TS2, TS4 & TS5: Cognitive Load Theory

On 7/2/19, the Adult Initiated task for the children to complete was based on the concept of one more and one less. After having the task modelled on the carpet, they were given a differentiated worksheet based on my prior knowledge of their progress in maths with a number line across the top and asked to work out what one less than the given number was. The Higher Ability children were given the task of finding one more and one less on their worksheet to give them more challenge (TS5: Know when and how to differentiate appropriately, using approaches which enable pupils to be taught effectively).

I continued working with the group on the adult led task of practical subtraction as the Adult Initiated group brought their work to me to mark, and while the children with the one less sheet seemed to understand the task, and were able to complete the majority of the sheet successfully, the higher ability children seemed to struggle with it. They instead just copied the numbers, or added random numbers into the boxes.

My TA and I discussed this at the end of the day, and wondered if possibly asking them to do one more and one less, when the focus had been subtraction, may have confused them and meant they did not fully understand the task (TS4: Reflect systematically on the effectiveness of lessons and approaches to teaching).

The following day at training, we looked at Cognitive Load Theory, and the impact on learning it can have. We talked about the balance of Intrinsic (the pitch and expectations of a lesson) and Extraneous (the possible distractions such as poorly designed worksheets, badly designed lessons, poor fonts etc) load in lessons, and the impact it can have on the Germane load, which is when the learning happens and children have the “lightbulb” moment, so the learning transfers from the working memory to the long term memory (TS5: Have a secure understanding of how a range of factors can inhibit pupils’ ability to learn, and how best to overcome these).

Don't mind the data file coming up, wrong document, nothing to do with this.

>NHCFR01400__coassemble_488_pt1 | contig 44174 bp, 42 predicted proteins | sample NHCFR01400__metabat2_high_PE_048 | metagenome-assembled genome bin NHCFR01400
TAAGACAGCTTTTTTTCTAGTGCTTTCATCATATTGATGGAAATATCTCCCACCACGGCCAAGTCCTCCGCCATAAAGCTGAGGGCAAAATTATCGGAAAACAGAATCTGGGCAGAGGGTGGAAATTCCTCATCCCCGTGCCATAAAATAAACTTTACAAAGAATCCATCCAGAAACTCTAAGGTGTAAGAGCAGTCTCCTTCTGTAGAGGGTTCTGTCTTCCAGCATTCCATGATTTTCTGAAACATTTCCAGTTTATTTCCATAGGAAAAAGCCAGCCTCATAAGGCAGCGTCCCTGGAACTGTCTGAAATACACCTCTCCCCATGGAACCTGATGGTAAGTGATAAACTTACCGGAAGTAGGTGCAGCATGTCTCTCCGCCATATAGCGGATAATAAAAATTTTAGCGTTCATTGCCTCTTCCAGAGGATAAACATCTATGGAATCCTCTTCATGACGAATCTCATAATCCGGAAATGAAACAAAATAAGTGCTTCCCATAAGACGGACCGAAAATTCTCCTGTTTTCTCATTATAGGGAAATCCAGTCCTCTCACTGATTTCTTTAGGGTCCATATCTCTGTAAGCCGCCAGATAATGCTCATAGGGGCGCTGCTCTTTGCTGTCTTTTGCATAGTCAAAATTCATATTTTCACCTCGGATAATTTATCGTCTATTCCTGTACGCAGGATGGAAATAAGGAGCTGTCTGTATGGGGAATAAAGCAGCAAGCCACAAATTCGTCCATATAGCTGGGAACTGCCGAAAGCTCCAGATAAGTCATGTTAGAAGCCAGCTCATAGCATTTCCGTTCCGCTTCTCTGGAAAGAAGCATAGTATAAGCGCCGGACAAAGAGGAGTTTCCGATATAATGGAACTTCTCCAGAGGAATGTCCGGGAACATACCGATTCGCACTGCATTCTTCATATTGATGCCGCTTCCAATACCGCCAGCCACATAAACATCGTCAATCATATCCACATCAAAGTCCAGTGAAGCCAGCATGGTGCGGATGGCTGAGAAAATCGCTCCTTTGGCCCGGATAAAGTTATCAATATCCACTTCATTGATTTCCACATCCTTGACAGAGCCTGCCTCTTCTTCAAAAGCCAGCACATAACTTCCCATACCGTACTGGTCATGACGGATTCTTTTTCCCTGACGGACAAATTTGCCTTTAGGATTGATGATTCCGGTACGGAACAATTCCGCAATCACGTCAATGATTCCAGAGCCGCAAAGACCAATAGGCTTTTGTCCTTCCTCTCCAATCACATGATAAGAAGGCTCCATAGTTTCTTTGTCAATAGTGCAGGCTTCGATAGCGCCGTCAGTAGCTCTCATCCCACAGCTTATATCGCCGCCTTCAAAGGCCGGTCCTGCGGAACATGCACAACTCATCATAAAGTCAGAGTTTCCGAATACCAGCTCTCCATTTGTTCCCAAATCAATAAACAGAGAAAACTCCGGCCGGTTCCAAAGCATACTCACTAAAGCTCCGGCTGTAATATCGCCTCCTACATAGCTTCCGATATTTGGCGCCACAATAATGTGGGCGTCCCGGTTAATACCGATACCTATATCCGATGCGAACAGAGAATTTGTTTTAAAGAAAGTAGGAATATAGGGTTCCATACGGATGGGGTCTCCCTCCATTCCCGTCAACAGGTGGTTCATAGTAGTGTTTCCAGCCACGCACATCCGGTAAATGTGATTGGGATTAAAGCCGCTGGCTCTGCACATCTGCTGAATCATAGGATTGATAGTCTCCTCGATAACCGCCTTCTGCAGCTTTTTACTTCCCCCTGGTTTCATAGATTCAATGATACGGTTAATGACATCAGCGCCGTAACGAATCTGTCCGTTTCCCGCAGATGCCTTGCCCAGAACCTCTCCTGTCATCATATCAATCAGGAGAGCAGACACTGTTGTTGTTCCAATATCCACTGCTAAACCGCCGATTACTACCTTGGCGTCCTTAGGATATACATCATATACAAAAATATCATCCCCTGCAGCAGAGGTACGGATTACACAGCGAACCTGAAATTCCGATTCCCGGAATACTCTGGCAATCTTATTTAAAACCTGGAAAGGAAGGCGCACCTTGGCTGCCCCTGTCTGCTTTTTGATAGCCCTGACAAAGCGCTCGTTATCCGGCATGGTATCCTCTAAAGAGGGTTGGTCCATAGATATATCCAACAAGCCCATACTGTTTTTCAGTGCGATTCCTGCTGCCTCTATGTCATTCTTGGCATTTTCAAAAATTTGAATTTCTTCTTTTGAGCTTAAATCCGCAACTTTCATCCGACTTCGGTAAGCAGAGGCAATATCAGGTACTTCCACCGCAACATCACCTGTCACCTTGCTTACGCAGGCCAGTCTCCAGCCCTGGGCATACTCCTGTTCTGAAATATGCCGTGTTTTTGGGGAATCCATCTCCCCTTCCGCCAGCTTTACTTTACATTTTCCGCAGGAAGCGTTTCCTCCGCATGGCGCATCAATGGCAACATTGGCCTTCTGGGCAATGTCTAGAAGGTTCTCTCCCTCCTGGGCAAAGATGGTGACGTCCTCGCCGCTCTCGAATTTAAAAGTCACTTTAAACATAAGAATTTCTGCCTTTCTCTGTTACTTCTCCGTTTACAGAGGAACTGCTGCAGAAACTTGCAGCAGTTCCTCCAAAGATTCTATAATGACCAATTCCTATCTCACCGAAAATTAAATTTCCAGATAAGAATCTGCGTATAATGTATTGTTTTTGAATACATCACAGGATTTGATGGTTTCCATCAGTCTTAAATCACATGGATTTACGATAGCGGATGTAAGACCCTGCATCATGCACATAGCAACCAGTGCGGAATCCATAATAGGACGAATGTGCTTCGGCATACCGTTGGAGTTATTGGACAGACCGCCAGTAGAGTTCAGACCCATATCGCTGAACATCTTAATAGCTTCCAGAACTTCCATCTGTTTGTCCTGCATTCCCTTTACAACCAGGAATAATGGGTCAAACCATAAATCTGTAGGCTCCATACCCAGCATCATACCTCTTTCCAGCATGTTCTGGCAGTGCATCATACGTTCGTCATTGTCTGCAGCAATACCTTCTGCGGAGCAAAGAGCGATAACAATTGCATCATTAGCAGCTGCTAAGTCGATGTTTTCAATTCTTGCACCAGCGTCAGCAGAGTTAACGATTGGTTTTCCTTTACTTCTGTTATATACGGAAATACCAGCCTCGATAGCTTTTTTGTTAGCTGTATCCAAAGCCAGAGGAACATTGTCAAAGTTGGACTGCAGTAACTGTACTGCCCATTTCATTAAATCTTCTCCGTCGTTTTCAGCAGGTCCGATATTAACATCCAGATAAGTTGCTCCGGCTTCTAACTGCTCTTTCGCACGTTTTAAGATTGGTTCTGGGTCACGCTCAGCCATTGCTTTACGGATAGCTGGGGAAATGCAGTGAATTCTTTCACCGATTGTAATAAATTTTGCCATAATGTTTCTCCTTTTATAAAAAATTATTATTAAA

Having this training made me consider the previous day’s Adult Initiated worksheet and I began to question whether the Intrinsic and Extraneous load of that activity may have been too much for the children to manage. It is possible that we were asking too much of the children to work on both one more and one less, and that giving all of the children worksheets with one less may have been a better approach, especially given that the focus of the carpet input earlier in the day had been subtraction (TS2: Demonstrate knowledge and understanding of how pupils learn and how this impacts on teaching).

I found learning about Cognitive Load Theory very interesting, as brain development is something I find fascinating, and it has also made me consider more deeply how lesson and resource design can impact on learning, and that may possibly be stopping children from progressing.

Focused next steps to impact on your progress or the progress of the children in your care:

  • Take cognitive load theory into account when designing lessons and resources, especially its impact on LA learners, SEND, EAL and PP children.